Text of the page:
Exercises with the preterite indefinite and the imperfect

Now that you know the differences between preterite indefinite and the imperfect, try the following exercises.

  1. Me __________ (llamar, tú) muy tarde. Mi cumpleaños __________ (ser)  el martes. – You called too late. My birthday was Tuesday. 
  2. ¿No te gustan las sorpresas? ¿Por qué no me __________ (decir)? – You don’t like surprises? Why didn’t you tell me?
  3. Qué bien se ve Luis. ¿Se __________ (cortar) el pelo? – Luis looks really good. Did he cut his hair?
  4. ¡__________ (ser) las cinco de la mañana cuando __________ (irse, él)! – It was five in the morning when he left.
  5. __________ (haber) mucha gente en la plaza – There were a lot of people at the plaza.
  6. ¿Por qué están tan cansados? ¿__________ (acostarse) muy tarde anoche? – Why are they so tired? Did they go to bed late?
  7. _________ (estar, él) muy feliz porque no __________ (tener) que trabajar – He was very happy because he didn’t have to work.
  8. ¿Me __________ (comprar, tú) las cosas que te __________ (pedir)? – Did you buy me the things I asked for?
  9. Él le __________ (enviar) flores a su novia por San Valentín – He sent flowers to his girlfriend because of Valentine’s Day.
  10. ¿No __________ (querer, ustedes) ir a la fiesta? – You didn’t want to go to the party?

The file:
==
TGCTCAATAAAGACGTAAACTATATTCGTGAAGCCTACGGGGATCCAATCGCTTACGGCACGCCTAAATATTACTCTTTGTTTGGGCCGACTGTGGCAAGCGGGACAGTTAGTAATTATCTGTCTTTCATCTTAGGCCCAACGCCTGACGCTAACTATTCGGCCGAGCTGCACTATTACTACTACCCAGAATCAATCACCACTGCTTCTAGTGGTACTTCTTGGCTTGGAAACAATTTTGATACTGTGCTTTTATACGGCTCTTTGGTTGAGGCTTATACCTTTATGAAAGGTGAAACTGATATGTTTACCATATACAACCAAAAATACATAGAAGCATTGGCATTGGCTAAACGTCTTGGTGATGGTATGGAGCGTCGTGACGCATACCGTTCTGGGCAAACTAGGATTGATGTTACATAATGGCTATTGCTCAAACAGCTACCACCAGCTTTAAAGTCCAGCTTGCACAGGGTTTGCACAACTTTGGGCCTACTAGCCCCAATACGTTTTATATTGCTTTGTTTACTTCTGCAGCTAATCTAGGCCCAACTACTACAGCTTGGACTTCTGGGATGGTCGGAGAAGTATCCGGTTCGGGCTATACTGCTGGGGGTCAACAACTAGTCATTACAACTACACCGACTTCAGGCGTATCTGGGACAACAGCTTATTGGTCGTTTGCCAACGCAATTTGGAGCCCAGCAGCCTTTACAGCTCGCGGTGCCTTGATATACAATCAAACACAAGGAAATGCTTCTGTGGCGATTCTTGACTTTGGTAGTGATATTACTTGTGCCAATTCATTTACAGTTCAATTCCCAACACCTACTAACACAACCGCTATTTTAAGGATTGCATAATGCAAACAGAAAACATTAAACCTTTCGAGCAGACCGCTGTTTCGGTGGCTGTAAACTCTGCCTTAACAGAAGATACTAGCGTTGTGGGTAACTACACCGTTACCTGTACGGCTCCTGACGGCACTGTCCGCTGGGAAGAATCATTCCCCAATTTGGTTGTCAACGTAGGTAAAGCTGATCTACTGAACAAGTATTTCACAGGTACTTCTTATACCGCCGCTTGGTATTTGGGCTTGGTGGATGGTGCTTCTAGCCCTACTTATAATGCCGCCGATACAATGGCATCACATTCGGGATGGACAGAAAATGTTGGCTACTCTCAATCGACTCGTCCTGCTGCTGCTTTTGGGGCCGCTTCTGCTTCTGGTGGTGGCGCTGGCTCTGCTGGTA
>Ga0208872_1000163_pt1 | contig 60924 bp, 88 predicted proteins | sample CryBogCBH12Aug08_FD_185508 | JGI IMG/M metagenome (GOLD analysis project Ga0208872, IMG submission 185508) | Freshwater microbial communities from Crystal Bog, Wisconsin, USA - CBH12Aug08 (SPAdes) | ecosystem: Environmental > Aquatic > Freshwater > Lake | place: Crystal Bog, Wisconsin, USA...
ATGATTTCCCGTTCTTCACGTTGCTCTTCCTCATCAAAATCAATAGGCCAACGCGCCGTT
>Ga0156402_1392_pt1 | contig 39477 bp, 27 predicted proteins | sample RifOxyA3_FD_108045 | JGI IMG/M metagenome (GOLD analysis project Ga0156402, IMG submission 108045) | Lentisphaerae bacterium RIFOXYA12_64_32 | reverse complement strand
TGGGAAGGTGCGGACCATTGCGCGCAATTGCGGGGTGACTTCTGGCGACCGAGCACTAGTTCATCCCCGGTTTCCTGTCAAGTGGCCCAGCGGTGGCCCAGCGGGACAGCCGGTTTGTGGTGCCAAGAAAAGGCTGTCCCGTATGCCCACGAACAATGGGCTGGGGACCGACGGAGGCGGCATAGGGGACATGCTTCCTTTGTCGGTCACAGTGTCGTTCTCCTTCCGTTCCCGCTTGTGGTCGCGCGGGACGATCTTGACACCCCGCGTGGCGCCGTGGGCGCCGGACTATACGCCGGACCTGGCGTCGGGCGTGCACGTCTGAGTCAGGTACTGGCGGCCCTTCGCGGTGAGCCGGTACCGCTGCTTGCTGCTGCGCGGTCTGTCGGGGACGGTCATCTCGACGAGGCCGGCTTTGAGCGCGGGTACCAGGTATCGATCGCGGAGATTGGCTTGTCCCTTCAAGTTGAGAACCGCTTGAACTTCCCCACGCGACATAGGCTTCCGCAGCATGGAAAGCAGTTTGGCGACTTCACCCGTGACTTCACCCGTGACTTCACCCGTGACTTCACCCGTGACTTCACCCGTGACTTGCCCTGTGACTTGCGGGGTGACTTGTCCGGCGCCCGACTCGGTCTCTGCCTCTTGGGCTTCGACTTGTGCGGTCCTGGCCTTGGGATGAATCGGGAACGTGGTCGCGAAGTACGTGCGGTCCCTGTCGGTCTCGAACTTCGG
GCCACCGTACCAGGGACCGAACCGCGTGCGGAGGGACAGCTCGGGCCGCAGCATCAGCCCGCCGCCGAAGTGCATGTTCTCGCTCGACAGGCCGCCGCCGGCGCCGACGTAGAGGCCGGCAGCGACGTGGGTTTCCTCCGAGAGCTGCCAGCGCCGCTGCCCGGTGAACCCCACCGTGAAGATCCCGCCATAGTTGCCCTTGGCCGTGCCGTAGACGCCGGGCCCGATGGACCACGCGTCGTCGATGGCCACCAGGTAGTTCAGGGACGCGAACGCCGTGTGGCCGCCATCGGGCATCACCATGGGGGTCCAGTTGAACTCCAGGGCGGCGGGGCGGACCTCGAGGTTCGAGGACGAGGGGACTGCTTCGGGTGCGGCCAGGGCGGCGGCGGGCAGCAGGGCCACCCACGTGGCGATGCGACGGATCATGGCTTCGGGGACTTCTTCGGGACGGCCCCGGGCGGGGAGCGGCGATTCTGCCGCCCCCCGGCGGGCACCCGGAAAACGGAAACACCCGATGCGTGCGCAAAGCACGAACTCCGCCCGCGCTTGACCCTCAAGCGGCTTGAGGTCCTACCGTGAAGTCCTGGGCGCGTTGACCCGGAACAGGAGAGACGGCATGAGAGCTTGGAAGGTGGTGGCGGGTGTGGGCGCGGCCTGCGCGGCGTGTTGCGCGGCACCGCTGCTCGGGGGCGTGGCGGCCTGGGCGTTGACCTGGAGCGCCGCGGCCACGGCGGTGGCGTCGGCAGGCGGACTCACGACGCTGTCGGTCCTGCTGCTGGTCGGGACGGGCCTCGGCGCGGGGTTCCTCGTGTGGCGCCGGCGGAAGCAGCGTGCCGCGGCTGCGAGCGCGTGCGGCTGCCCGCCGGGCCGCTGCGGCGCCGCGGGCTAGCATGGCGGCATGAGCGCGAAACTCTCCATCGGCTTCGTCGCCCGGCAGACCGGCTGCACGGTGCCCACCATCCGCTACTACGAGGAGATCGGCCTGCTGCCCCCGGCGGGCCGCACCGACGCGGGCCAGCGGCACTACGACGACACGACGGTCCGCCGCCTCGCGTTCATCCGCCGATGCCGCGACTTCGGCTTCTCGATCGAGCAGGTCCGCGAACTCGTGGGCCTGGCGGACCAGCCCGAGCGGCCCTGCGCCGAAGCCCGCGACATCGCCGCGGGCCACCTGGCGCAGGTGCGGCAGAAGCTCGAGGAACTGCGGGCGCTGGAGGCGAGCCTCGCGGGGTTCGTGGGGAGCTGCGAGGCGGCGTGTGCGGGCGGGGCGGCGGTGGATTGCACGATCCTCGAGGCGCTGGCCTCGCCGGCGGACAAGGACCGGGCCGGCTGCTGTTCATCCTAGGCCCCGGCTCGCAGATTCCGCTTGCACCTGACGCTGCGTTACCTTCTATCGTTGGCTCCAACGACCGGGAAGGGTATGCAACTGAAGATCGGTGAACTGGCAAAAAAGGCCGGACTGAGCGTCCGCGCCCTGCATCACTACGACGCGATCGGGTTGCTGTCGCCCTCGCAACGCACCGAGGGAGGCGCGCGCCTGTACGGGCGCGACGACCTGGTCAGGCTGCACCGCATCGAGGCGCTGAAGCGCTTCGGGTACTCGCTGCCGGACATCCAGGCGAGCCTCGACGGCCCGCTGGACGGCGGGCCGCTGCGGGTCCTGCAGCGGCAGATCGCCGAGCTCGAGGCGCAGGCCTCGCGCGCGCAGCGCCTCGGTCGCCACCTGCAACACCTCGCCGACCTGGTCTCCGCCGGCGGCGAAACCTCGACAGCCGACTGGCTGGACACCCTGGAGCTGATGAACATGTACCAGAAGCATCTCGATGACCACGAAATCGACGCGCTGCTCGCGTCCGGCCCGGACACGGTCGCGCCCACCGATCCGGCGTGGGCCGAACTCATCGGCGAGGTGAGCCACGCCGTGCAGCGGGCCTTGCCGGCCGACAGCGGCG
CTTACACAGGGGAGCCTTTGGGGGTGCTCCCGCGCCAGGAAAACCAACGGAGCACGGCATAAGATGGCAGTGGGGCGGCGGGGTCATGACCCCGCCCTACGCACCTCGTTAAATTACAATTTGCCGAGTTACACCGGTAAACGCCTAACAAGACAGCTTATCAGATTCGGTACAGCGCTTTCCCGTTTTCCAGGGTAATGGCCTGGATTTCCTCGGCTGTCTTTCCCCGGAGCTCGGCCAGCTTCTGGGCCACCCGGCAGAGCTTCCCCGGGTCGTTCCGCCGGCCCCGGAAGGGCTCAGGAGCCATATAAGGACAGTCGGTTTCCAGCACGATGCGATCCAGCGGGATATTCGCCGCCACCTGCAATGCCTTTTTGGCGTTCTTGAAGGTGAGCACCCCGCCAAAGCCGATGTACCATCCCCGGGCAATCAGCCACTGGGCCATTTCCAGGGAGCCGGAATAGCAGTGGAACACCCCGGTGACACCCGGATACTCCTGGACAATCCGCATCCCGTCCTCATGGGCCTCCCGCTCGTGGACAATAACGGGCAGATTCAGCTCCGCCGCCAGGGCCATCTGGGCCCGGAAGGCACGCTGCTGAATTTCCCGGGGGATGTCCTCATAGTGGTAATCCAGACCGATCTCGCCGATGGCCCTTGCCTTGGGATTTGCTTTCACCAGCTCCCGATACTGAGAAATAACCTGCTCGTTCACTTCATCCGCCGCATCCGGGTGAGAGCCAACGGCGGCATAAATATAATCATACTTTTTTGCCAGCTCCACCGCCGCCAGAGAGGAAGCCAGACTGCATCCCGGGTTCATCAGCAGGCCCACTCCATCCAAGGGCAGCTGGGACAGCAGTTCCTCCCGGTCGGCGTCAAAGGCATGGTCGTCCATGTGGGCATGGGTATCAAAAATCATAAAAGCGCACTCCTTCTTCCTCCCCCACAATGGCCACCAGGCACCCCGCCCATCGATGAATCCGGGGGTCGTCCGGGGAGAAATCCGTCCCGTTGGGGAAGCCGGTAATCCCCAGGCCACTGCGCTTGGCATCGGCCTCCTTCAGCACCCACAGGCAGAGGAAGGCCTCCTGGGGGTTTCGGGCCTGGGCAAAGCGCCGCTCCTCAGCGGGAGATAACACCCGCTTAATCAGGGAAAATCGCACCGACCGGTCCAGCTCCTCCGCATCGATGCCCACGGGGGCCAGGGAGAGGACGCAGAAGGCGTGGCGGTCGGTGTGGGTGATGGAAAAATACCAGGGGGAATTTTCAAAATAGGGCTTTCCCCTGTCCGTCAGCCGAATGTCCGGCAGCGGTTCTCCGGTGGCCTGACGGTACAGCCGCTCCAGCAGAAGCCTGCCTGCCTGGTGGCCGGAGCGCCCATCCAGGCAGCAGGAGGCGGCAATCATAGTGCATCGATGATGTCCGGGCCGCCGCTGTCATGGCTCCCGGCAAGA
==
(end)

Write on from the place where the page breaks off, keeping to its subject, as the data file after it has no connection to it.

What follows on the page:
Answers: 1. llamaste/era; 2. dijiste*; 3. cortó; 4. eran/se fue; 5. había; 6. se acostaron; 7. estaba/tenía; 8. compraste/pedí; 9. envió; 10. querían

*irregular

Irma Cedeno

Irma is an educator, linguist, creativity expert, cultural competence strategist, and the founder of Diáfano, a company responsible for designing and implementing Spanish classes and programs at corporations. From universities and top US institutes to Fortune 500 companies, Irma has been an integral part of language learning and cultural competence training. After travelling to 40+ countries (and counting!) and over 10 years of working in education, she developed and honed her methodology in 2013. The Diáfano Method is student-centered methodology that breaks down language learning into clear and simple steps.
Irma grew up bilingual and is a proud learner of French, Italian, Portuguese, and Japanese. Check her out at www.diafanomethod.com.